Web applications are subject to business logic attacks, according to a report by Imperva.
Imperva monitored and categorized attacks across the internet targeting 40 different applications. This allowed them to outline the frequency, type and geography of origin of each attack.
“Business logic attacks are attractive for hackers since they follow a legitimate flow of interaction of a user with the application,” said Amichai Shulman, Imperva’s CTO. “This interaction is guided by an understanding of how specific sequences of operations affect the application’s functionality. Therefore, the abuser can lead the application to reveal private information for harvesting, skew information shared with other users and much more – often bypassing security controls.”
Automated application attacks continue
In the six month period from June – November 2011, the observed web applications suffered attacks in the range of 130,000 to 385,000 per month. At its peak, the application set was under attack at a rate of nearly 38,000 per hour or ten per second.
Attack automation is attractive for several reasons:
- Automatic tools enable an attacker to attack more applications and exploit more vulnerabilities then any manual method possibly could.
- The automatic tools that are available online save the attacker the trouble of studying attack methods and coming up with exploits to applications’ vulnerabilities. An attacker can just pick a set of automatic attack tools from the ones that are freely available online, install them, point them at lucrative targets and reap the results.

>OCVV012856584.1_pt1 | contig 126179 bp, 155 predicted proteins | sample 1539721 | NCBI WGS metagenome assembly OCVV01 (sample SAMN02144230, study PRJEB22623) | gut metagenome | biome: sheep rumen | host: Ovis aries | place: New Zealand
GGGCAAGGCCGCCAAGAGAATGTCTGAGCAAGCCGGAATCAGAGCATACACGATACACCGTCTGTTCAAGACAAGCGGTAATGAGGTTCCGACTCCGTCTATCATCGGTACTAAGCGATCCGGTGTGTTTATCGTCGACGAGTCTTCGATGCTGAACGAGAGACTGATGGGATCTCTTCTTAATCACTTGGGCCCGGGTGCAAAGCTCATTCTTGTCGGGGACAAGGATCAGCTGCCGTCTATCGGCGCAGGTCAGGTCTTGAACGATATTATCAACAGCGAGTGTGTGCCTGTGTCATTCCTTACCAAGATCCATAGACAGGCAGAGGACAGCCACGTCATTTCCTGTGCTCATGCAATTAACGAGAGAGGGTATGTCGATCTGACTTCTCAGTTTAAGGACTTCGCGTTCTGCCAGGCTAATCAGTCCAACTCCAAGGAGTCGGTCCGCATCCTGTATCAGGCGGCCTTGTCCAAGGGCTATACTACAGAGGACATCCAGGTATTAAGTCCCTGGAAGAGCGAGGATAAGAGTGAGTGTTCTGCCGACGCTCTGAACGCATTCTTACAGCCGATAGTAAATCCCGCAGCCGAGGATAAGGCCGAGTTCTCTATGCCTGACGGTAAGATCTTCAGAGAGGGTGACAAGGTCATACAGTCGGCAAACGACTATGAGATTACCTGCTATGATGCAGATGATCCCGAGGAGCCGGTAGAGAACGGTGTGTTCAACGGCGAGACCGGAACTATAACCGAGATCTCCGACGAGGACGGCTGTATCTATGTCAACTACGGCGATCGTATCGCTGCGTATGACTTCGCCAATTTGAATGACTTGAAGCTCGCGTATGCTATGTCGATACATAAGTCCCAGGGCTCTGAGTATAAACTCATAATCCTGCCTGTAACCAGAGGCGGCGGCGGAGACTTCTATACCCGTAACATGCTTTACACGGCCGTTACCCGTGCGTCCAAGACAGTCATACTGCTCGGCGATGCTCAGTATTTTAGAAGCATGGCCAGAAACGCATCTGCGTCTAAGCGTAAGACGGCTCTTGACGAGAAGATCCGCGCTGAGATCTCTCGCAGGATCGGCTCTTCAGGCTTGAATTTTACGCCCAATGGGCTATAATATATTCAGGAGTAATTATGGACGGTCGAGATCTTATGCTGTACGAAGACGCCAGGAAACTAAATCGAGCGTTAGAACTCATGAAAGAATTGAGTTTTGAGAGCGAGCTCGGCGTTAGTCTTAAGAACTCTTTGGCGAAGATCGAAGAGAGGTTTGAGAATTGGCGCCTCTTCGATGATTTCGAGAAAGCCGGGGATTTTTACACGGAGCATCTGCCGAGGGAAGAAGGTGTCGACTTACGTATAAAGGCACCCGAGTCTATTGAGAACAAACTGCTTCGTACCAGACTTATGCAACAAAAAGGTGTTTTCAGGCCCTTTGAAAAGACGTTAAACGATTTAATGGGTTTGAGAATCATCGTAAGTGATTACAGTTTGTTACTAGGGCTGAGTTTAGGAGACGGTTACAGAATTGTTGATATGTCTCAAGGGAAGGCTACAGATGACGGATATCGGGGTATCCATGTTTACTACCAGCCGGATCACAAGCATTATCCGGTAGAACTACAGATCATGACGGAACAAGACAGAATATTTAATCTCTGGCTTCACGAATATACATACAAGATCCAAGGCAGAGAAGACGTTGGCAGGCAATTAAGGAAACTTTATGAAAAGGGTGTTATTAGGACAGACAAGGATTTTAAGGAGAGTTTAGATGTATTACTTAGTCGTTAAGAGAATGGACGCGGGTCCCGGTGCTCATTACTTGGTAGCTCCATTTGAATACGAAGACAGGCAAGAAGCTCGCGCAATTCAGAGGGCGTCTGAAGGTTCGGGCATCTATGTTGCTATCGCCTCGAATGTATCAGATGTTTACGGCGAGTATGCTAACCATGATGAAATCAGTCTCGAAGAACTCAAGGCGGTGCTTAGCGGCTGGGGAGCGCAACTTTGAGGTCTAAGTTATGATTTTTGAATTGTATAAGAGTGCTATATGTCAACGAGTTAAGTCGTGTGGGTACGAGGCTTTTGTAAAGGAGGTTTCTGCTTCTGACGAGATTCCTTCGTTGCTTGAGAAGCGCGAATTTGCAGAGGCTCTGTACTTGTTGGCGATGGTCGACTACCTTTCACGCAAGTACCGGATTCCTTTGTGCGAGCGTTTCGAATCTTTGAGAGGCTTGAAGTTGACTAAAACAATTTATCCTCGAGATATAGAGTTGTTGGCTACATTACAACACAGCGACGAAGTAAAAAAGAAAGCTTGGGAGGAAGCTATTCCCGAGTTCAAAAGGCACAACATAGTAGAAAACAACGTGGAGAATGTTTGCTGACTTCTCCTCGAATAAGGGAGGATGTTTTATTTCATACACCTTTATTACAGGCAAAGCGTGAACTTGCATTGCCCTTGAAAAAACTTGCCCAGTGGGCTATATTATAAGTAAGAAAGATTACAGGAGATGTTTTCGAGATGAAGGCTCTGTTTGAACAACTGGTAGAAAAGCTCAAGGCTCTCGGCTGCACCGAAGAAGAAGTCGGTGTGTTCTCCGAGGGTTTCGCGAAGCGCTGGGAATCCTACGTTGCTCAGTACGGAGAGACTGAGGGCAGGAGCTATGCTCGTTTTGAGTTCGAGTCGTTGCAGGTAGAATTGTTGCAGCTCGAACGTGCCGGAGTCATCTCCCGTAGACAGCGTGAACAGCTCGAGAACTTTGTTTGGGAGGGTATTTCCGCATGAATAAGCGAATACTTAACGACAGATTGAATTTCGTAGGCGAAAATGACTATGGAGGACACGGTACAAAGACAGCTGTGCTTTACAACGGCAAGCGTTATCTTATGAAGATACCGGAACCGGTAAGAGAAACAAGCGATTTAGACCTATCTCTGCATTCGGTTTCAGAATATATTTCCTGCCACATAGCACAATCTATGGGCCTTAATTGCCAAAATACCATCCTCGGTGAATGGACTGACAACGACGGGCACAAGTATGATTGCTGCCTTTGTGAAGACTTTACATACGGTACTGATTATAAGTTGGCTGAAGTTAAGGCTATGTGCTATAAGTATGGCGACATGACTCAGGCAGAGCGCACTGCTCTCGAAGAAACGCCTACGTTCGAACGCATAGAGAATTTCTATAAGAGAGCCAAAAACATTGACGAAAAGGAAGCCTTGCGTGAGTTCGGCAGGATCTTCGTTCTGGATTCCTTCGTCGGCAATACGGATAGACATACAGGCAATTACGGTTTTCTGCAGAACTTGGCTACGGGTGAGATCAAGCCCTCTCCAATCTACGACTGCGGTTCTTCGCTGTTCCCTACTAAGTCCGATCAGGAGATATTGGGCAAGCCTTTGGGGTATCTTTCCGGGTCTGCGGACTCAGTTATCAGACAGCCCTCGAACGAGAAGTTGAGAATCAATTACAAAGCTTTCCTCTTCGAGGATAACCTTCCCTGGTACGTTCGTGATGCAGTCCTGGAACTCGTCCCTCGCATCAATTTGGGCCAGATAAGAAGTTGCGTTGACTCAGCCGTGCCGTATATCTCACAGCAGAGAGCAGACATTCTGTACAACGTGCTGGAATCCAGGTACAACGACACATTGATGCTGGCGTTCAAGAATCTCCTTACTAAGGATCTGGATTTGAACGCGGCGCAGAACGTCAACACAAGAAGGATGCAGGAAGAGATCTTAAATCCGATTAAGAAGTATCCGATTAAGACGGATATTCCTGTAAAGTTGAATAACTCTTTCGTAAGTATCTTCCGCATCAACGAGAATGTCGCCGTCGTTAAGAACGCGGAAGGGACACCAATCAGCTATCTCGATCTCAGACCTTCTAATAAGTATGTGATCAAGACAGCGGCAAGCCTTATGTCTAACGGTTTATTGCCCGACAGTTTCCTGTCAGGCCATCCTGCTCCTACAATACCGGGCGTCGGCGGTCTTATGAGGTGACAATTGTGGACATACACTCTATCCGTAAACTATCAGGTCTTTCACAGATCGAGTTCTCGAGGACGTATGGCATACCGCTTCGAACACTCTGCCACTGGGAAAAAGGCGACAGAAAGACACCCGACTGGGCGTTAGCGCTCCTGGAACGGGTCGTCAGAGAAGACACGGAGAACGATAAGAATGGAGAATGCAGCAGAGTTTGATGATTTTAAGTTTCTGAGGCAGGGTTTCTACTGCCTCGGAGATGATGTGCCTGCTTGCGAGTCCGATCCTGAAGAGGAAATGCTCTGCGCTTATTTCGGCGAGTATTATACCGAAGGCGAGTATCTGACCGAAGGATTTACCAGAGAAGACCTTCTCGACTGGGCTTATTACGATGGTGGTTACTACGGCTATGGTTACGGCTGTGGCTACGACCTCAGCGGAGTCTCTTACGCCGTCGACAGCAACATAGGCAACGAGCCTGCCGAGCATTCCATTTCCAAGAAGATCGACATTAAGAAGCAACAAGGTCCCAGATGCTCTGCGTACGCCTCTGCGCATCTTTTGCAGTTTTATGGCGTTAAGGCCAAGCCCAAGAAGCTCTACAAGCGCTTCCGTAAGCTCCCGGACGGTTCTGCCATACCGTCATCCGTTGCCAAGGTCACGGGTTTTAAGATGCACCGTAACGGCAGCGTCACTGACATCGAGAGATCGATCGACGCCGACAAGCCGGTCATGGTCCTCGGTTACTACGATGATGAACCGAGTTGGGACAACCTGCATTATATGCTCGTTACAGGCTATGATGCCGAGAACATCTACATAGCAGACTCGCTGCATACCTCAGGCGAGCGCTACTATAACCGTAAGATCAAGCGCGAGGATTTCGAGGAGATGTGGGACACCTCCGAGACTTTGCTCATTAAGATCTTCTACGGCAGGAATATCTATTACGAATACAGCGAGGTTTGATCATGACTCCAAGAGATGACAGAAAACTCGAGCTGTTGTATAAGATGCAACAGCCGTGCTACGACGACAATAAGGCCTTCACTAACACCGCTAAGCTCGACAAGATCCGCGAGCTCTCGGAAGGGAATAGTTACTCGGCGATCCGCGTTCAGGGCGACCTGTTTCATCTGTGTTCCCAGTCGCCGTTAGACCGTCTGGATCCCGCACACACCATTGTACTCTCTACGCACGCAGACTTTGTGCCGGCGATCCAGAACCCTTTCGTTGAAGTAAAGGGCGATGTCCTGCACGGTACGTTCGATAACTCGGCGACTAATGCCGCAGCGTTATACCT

- The tools use resources, like compromised servers that are employed as attack platforms, more efficiently.
Attackers exploit five common application vulnerabilities
The five most common application vulnerabilities are: Remote File Inclusion (RFI), SQL Injection (SQLi), Local File Inclusion (LFI), Cross Site Scripting (XSS) and Directory Traversal (DT). Cross Site Scripting and Directory Traversal are the most prevalent classical attack types. Why are these vulnerabilities targeted? Attackers prefer the path of least resistance and application vulnerabilities offer a rich target.
Attackers are relying on business logic attacks due to their ability to evade detection
Imperva also investigated two types of Business Logic attacks: comment spamming and email extraction. Comment spamming injects malicious links into comment fields to alter search engine results and potentially defraud consumers. Email extraction simply catalogs email addresses for building spam lists. These attacks accounted for 14% of the analyzed malicious traffic.
The geographic origin of business logic attacks were:
- Email extraction was dominated by hosts based in African countries.
- An unusual portion of the comment-spamming activity was observed from eastern-European countries.